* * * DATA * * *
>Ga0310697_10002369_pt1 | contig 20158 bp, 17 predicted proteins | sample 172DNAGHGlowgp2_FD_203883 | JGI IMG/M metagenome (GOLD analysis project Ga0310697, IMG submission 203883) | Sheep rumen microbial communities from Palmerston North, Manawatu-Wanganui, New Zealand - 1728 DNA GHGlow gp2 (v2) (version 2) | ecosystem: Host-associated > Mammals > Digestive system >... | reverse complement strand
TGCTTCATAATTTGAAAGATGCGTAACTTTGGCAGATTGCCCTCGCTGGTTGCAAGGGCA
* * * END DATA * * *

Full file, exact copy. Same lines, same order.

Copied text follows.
>Ga0310697_10002369_pt1 | contig 20158 bp, 17 predicted proteins | sample 172DNAGHGlowgp2_FD_203883 | JGI IMG/M metagenome (GOLD analysis project Ga0310697, IMG submission 203883) | Sheep rumen microbial communities from Palmerston North, Manawatu-Wanganui, New Zealand - 1728 DNA GHGlow gp2 (v2) (version 2) | ecosystem: Host-associated > Mammals > Digestive system >... | reverse complement strand
TGCTTCATAATTTGAAAGATGCGTAACTTTGGCAGATTGCCCTCGCTGGTTGCAAGGGCA